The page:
80 attend UCDSU renters’ town hall

Image Credit: Nathan Young

UCDSU held a renters town hall this evening, where students were encouraged to attend and discuss issues they have been experiencing with regard to accommodation, and what political action they would like UCDSU to take.

According to a show of hands taken at the beginning, of the approximately 80 students in attendance, half were living on campus, with the other half renting in the private market. Around half of the students in attendance were in first year, with no one outside of the sabbatical team identifying themselves as having attended the “Fix Our Education” protests in 2020.

UCDSU President Ruairí Power led the discussion on different ways to address rental issues, with protests and sit-ins on campus being the most broadly popular tactics, followed by protests and sit-ins in the city centre. Rent strikes were also mentioned, but were not endorsed by the majority in the room.

Campaigns and Engagement Officer Darryl Horan and Power presented the tactics already discussed by the sabbatical team, including a potential protest on Wednesday October 13th, the day after Budget 2022. Power referenced the accommodation protest that was held outside the University Club on March 4th 2020 as part of the “Fix Our Education” campaign. He recollected a turnout of 120 people, and said it was something he would like to see for this year.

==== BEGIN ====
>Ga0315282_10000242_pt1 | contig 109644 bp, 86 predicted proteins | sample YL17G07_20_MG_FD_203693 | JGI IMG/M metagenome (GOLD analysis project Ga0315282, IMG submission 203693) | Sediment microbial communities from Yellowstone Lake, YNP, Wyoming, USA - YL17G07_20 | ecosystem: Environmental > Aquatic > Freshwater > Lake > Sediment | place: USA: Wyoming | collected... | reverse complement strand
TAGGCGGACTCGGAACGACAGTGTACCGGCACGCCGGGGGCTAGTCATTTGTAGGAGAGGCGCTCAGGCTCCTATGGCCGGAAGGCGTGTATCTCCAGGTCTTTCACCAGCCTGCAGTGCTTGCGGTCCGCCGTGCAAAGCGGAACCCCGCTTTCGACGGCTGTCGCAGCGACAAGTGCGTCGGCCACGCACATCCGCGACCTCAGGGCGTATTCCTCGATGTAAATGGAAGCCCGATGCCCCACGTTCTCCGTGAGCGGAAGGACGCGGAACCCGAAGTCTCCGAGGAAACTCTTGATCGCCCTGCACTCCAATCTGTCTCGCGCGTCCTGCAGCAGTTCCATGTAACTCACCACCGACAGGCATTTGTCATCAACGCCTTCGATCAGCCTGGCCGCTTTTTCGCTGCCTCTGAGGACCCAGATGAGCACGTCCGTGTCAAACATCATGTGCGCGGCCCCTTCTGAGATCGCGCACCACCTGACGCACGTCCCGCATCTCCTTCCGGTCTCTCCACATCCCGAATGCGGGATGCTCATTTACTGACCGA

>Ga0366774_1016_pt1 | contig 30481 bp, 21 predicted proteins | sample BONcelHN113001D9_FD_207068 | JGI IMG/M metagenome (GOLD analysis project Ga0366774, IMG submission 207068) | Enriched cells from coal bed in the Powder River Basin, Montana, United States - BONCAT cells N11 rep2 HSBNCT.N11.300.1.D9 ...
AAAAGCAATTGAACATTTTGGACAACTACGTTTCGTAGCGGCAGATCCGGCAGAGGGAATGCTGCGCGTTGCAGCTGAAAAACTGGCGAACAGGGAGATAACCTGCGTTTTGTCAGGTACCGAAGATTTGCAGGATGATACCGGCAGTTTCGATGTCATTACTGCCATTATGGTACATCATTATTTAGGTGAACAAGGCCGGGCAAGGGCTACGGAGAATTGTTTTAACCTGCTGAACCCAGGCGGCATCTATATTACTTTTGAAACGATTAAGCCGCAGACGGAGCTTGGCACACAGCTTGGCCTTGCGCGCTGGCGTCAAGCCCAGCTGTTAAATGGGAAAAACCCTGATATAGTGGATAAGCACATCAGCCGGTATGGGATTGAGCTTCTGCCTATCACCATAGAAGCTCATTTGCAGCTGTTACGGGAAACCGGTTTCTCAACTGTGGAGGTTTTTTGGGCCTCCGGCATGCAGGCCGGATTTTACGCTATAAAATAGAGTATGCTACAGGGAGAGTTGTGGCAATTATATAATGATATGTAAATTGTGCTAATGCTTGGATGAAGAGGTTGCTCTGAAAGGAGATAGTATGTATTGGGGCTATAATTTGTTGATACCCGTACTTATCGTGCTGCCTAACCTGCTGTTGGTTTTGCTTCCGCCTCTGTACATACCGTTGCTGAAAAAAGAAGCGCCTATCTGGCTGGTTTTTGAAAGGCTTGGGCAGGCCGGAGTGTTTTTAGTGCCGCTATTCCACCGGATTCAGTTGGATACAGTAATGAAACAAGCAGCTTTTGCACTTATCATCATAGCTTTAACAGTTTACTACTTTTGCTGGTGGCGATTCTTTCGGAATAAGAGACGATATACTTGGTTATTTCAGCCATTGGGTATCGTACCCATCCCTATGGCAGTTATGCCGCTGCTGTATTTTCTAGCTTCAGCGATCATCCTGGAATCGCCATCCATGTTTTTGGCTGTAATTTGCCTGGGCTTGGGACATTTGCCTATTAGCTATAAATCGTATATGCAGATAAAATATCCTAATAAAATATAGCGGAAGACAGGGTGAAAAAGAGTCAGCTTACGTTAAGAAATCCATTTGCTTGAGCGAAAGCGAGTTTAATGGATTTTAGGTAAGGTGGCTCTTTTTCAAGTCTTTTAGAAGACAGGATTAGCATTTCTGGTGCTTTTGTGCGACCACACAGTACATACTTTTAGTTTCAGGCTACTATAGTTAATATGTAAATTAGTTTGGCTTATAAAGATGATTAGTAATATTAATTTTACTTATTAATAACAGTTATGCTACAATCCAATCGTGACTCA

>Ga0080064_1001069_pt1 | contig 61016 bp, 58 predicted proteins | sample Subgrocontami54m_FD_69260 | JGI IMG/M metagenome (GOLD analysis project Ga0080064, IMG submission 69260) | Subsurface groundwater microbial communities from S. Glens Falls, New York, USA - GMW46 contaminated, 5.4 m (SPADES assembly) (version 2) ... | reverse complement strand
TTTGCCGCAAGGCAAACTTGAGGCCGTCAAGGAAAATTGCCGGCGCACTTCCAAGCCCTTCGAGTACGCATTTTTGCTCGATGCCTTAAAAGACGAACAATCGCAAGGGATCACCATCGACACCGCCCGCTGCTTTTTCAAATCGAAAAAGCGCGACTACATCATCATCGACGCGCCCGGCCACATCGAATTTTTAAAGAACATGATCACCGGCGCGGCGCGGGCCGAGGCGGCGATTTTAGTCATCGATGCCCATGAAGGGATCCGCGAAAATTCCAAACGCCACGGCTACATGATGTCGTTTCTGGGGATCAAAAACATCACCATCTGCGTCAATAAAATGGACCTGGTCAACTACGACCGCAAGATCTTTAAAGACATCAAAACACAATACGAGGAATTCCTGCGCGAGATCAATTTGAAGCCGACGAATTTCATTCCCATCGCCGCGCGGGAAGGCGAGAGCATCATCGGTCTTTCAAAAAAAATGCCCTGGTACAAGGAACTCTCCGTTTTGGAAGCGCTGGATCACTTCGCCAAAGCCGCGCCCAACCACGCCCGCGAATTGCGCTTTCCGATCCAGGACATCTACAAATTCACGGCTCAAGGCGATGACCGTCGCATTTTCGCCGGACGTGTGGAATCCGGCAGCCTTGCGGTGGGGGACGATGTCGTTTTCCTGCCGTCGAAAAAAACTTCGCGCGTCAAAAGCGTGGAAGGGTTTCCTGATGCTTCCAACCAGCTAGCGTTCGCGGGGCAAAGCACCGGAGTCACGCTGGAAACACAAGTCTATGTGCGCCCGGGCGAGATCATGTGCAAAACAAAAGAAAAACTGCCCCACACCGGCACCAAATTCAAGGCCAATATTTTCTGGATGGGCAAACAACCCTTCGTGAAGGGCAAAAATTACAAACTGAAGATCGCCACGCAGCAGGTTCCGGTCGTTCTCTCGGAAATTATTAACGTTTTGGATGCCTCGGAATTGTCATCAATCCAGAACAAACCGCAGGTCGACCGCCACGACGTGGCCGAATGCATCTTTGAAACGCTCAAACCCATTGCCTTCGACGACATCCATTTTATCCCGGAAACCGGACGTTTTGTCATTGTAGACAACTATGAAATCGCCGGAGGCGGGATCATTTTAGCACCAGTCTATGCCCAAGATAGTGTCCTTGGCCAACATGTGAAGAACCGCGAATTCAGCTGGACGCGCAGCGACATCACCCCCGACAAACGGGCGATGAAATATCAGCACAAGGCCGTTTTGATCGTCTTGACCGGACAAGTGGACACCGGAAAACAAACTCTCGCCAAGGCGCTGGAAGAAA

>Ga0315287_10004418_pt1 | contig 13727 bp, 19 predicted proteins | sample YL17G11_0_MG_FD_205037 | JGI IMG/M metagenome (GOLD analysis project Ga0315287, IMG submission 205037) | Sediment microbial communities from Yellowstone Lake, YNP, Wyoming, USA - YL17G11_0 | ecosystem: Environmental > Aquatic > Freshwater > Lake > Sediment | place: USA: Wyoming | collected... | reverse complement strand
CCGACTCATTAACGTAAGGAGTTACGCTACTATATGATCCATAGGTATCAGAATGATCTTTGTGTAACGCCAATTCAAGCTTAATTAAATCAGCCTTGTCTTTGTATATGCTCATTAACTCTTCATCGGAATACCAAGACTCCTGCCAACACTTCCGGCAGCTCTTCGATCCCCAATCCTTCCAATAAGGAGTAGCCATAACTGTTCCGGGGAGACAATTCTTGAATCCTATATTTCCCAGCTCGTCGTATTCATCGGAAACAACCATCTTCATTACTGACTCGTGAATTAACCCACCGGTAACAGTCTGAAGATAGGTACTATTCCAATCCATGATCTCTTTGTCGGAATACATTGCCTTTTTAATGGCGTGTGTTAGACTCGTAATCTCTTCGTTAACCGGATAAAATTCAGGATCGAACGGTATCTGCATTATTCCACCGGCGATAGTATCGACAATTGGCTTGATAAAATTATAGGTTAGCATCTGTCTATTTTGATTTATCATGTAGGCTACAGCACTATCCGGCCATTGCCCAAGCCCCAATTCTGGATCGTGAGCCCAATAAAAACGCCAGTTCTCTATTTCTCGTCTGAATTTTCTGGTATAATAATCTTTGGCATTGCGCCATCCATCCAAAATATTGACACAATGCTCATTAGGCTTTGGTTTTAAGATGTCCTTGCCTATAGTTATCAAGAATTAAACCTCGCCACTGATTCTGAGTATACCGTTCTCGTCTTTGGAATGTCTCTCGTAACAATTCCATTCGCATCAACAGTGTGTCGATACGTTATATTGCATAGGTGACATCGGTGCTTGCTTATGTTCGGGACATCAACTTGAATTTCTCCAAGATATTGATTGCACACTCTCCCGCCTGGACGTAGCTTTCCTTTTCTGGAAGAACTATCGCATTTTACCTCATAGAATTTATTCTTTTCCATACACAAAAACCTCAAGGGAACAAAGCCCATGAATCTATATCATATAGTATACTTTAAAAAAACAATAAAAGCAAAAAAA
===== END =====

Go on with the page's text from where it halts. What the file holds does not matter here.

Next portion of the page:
Many students expressed annoyance at the quality of accommodation for the price point. Issues such as lack of ovens in apartments were raised, and one student mentioned their experience of mice in their on-campus accommodation. “They’re putting up the rent every year, but they’re not changing what you’re getting for your money.” With regard to off campus accommodation, some students expressed concern over landlord withholding deposits. 

Power argued that, specific to on-campus accommodation, students are being penalised by the University in their decision to construct expensive and exclusionary accommodation, and that “students from lower income backgrounds are subsidising expensive accommodation".